John F. Kennedy, the first Irish American Catholic President of the United States, receives a special tribute in the 2020 Christmas decorations at The White House.
First Lady Melania Trump unveiled the 2020 White House Christmas decorations on Monday, November 30, a week after the arrival of the official White House Christmas Tree, an 18 ½ foot Fraser Fir from West Virginia.
In a press release shared on November 30, the White House said: “Entering the Ground Floor Corridor is the Vermeil Room, a collection made up of more than 1,600 pieces, many of which are on display.
"To preserve the White House for the American people, First Lady Jacqueline Kennedy established the 'People’s House' as a living museum and laid the foundation for expanding the diversity of the collection.
"Sharing in this love for arts and culture, President John F. Kennedy’s official portrait is featured on the graceful trees.”
Commenting on this year’s Christmas decorations, First Lady Melania Trump said: “I am excited to announce this year’s White House holiday theme, ‘America the Beautiful.’
“Over the past four years, I have had the honor to travel to some of our nation’s most beautiful landmarks and meet some of the most compassionate and patriotic American citizens. From coast to coast, the bond that all American’s share is an appreciation for our traditions, values, and history, which were the inspiration behind the decorations this year.
“Thank you to all of the staff and volunteers who worked to make sure the People’s House was ready for the holiday season. Wishing everyone a Merry Christmas and a happy and healthy New Year.”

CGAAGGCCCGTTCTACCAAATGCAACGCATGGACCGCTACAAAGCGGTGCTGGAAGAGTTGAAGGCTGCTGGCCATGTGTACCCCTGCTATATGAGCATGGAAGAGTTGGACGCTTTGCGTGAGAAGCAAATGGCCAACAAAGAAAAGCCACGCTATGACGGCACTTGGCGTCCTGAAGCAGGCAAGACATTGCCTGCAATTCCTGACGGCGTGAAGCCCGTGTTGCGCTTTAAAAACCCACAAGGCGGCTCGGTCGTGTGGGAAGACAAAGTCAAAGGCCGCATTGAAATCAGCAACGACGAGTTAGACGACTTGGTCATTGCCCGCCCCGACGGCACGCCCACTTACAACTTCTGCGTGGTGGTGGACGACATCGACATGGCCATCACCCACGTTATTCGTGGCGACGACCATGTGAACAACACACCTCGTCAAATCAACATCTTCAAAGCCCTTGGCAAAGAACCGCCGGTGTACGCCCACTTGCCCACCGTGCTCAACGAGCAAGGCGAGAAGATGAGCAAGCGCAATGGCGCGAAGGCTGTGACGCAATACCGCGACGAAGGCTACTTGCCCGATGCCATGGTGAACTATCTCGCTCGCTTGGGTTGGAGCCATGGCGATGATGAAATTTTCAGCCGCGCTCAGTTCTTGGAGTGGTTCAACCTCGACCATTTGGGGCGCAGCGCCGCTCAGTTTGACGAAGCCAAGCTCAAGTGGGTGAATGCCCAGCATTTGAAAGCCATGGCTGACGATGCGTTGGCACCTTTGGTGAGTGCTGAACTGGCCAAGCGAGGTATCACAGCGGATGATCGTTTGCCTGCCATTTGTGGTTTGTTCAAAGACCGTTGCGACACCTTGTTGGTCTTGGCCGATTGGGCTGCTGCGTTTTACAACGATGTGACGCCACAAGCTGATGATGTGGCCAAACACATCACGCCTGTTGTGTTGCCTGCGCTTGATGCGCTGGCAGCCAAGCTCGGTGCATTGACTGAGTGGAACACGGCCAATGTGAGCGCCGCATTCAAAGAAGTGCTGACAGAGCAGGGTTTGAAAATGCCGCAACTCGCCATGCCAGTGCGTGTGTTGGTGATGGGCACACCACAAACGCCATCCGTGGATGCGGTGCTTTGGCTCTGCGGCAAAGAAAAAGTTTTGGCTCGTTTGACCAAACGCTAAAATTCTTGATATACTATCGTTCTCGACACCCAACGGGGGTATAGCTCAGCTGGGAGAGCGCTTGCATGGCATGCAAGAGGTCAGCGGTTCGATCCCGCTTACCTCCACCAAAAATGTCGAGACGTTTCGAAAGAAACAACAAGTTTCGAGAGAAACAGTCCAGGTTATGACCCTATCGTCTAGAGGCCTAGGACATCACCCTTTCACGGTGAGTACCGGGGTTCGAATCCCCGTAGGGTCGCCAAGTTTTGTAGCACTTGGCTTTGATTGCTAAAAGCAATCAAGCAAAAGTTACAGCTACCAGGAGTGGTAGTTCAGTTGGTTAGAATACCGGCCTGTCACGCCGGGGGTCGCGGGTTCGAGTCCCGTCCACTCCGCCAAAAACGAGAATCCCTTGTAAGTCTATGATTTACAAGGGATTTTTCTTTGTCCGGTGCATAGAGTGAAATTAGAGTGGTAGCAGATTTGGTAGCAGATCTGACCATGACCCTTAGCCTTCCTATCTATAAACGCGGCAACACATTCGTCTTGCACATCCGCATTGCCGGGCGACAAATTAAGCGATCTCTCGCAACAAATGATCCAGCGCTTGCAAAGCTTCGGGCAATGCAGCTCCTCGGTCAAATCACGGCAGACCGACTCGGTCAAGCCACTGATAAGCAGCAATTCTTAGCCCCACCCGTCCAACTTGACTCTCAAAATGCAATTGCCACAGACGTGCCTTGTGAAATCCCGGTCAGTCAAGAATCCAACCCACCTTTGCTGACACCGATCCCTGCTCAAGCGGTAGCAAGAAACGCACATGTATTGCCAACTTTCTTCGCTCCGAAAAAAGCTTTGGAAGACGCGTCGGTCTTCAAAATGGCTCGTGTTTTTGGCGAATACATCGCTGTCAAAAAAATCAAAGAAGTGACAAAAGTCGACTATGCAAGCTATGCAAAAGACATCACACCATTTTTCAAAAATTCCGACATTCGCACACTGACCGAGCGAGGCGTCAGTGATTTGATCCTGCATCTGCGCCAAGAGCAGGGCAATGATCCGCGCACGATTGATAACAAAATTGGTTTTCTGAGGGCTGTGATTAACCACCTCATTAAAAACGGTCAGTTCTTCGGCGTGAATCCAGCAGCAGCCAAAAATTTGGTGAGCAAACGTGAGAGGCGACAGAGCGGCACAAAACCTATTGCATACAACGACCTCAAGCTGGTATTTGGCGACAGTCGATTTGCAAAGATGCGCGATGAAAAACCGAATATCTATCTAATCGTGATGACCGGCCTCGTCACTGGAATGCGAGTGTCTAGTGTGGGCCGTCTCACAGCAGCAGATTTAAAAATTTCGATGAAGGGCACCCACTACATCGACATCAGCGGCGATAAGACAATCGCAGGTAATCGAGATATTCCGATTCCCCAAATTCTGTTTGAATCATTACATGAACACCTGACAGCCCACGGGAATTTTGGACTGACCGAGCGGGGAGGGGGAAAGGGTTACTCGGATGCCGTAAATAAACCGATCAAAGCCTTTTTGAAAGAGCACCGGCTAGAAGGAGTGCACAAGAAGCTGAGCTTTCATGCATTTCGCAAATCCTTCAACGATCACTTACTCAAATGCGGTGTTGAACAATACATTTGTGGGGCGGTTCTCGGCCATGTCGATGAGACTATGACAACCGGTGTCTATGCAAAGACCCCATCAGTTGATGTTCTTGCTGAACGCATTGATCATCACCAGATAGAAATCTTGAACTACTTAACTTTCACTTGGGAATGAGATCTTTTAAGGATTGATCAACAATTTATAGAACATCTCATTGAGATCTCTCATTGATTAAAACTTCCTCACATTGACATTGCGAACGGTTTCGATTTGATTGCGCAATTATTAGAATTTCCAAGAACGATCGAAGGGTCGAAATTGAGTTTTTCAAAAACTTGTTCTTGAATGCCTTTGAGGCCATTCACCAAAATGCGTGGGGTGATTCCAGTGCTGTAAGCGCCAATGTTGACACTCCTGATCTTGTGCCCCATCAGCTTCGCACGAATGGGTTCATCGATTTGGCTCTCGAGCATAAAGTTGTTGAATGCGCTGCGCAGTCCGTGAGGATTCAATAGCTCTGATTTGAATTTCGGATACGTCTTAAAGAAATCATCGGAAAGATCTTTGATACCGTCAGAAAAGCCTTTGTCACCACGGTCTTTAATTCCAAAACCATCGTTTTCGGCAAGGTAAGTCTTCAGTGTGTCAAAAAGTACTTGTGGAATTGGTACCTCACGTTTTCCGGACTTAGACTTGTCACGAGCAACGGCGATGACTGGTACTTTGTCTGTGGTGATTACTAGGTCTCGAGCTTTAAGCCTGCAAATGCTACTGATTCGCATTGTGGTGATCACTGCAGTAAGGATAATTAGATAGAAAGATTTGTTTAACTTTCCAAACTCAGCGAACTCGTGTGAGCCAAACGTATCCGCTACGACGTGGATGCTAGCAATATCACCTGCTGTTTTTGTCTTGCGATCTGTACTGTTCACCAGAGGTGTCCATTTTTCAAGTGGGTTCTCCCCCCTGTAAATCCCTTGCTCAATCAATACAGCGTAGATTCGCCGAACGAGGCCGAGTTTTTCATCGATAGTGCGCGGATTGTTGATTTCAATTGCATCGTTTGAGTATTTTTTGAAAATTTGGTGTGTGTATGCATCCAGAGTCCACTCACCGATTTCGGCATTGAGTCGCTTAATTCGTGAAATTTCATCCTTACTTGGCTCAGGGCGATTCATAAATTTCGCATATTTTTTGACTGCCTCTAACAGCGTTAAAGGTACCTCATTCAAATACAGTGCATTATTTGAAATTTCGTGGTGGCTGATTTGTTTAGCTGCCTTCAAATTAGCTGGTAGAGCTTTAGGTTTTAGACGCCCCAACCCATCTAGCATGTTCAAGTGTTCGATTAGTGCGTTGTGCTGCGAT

The Kennedys are also honored in The White House Historical Association's Official 2020 White House Christmas Ornament which includes the portrait of JFK that is featured prominently this Christmas season in The White House.
The Association says: “With this ornament, we remember President Kennedy through his posthumous official White House portrait, made in 1970 by Aaron Shikler, the artist selected by the president's widow, Jacqueline Kennedy. The portrait, symbolic of his unfinished presidency, hangs in the White House today. Shikler recalled that Mrs. Kennedy did not want the portrait to look the way other artists had portrayed him.
"'I painted him with his head bowed, not because I think of him as a martyr," Shikler said, "but because I wanted to show him as a president who was a thinker... All presidential portraits have eyes that look right at you. I wanted to do something with more meaning. I hoped to show a courage that made him humble.'
"The reverse of the ornament features the dates of President Kennedy's brief term, 1961-1963, on either side of an engraving of the White House.
"The White House as it is today is another Kennedy legacy. First Lady Jacqueline Kennedy restored the furnishings and decor of the State Rooms to the era of the early presidents and invited the public to view them in a television special. "The White House belongs to the American people," she said.
"The White House Historical Association, which Mrs. Kennedy founded in 1961 continues today to fulfill the mission she envisioned: "to enhance understanding, appreciation, and enjoyment of the historic White House." The Association remains a lasting legacy of a presidential term unfinished."'